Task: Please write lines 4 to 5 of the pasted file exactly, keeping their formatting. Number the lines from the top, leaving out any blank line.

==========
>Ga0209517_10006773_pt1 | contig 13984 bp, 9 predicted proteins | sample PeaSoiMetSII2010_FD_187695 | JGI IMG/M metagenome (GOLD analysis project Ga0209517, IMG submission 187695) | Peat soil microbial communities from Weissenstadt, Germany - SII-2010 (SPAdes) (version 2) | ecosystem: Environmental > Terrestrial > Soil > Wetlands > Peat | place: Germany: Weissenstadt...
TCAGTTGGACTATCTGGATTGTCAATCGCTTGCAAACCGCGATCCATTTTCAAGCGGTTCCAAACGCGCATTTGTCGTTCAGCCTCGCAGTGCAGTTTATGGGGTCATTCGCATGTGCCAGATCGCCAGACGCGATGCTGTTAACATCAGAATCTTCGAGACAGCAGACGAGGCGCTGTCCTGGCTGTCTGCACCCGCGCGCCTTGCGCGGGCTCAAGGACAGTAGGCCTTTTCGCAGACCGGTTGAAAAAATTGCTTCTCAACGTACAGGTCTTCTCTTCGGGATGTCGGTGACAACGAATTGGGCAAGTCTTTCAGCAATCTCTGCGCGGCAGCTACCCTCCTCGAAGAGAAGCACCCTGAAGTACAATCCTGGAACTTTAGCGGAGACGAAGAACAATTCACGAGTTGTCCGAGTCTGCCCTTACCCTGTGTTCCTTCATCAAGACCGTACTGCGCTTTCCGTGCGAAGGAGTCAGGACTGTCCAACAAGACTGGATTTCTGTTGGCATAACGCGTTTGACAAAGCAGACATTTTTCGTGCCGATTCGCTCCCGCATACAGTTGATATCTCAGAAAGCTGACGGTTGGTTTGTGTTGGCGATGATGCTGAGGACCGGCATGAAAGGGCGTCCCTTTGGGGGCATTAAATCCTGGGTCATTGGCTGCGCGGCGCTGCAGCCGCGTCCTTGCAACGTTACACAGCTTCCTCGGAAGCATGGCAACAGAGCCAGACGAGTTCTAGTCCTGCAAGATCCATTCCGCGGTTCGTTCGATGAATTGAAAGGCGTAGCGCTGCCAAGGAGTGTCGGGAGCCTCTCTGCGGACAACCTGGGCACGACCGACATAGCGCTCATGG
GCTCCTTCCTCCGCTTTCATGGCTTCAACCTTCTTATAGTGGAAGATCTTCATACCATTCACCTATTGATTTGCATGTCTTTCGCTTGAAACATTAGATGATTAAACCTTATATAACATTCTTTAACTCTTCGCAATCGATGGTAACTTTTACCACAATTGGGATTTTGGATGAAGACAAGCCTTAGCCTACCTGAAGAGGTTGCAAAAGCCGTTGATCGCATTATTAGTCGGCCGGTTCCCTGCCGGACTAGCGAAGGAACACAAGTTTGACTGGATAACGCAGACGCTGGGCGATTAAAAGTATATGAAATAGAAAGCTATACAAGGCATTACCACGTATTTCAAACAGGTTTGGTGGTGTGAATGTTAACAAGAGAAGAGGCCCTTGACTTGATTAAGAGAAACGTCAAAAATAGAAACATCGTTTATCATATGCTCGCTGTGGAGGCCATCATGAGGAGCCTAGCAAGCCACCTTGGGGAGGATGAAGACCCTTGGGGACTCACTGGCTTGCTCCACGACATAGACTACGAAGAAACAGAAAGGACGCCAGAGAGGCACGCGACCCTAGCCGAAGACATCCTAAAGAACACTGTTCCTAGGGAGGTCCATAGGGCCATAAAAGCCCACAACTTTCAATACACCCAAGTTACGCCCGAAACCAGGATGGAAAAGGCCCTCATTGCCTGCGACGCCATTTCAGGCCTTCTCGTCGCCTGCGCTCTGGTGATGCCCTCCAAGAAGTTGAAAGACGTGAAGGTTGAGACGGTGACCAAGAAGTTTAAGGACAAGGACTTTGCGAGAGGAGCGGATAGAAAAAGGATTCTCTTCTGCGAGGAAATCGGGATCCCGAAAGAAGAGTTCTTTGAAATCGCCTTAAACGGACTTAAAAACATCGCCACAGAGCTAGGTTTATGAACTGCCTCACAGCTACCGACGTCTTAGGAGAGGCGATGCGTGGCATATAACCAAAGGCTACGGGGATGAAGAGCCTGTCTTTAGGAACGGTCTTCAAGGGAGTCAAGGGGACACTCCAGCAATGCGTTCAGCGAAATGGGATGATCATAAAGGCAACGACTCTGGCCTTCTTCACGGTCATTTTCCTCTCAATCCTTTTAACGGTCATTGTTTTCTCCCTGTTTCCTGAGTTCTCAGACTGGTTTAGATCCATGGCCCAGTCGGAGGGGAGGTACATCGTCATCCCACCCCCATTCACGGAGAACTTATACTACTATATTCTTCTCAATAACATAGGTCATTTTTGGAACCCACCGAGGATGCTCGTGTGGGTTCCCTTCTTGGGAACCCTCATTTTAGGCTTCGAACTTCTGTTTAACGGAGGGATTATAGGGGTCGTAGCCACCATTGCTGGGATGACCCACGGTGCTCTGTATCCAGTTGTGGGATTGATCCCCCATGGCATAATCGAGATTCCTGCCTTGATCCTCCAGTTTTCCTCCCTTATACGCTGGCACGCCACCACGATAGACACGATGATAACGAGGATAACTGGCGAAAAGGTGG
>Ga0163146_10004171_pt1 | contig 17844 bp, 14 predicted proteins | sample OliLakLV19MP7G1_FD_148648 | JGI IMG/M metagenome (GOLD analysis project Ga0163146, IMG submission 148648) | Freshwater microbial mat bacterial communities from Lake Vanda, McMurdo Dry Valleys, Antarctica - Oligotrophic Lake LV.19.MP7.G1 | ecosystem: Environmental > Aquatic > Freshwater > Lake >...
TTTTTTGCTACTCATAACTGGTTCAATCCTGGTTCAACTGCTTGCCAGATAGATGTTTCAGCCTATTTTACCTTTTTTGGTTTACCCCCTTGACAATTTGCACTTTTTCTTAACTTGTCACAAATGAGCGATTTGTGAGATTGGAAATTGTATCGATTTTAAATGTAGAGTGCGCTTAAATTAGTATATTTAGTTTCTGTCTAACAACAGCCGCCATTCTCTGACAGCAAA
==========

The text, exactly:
>Ga0163146_10004171_pt1 | contig 17844 bp, 14 predicted proteins | sample OliLakLV19MP7G1_FD_148648 | JGI IMG/M metagenome (GOLD analysis project Ga0163146, IMG submission 148648) | Freshwater microbial mat bacterial communities from Lake Vanda, McMurdo Dry Valleys, Antarctica - Oligotrophic Lake LV.19.MP7.G1 | ecosystem: Environmental > Aquatic > Freshwater > Lake >...
TTTTTTGCTACTCATAACTGGTTCAATCCTGGTTCAACTGCTTGCCAGATAGATGTTTCAGCCTATTTTACCTTTTTTGGTTTACCCCCTTGACAATTTGCACTTTTTCTTAACTTGTCACAAATGAGCGATTTGTGAGATTGGAAATTGTATCGATTTTAAATGTAGAGTGCGCTTAAATTAGTATATTTAGTTTCTGTCTAACAACAGCCGCCATTCTCTGACAGCAAA